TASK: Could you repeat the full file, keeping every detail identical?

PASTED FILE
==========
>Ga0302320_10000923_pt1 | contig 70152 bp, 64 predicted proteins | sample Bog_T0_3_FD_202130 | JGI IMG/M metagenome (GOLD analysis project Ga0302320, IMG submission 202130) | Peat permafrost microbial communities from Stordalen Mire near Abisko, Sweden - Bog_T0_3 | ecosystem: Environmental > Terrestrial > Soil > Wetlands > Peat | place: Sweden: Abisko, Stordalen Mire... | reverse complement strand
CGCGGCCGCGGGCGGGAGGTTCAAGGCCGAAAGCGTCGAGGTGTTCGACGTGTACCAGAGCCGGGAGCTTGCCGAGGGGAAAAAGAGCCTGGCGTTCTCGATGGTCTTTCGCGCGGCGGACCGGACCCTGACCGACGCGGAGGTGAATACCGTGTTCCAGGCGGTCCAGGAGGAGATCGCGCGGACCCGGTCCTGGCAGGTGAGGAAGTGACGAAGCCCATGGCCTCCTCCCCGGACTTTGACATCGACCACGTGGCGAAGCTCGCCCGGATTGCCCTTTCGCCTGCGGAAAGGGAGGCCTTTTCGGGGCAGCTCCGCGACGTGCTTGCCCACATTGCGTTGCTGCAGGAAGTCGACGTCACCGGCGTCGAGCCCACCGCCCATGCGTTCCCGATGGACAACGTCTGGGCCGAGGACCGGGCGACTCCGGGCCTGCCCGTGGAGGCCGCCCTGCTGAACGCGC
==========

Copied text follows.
>Ga0302320_10000923_pt1 | contig 70152 bp, 64 predicted proteins | sample Bog_T0_3_FD_202130 | JGI IMG/M metagenome (GOLD analysis project Ga0302320, IMG submission 202130) | Peat permafrost microbial communities from Stordalen Mire near Abisko, Sweden - Bog_T0_3 | ecosystem: Environmental > Terrestrial > Soil > Wetlands > Peat | place: Sweden: Abisko, Stordalen Mire... | reverse complement strand
CGCGGCCGCGGGCGGGAGGTTCAAGGCCGAAAGCGTCGAGGTGTTCGACGTGTACCAGAGCCGGGAGCTTGCCGAGGGGAAAAAGAGCCTGGCGTTCTCGATGGTCTTTCGCGCGGCGGACCGGACCCTGACCGACGCGGAGGTGAATACCGTGTTCCAGGCGGTCCAGGAGGAGATCGCGCGGACCCGGTCCTGGCAGGTGAGGAAGTGACGAAGCCCATGGCCTCCTCCCCGGACTTTGACATCGACCACGTGGCGAAGCTCGCCCGGATTGCCCTTTCGCCTGCGGAAAGGGAGGCCTTTTCGGGGCAGCTCCGCGACGTGCTTGCCCACATTGCGTTGCTGCAGGAAGTCGACGTCACCGGCGTCGAGCCCACCGCCCATGCGTTCCCGATGGACAACGTCTGGGCCGAGGACCGGGCGACTCCGGGCCTGCCCGTGGAGGCCGCCCTGCTGAACGCGC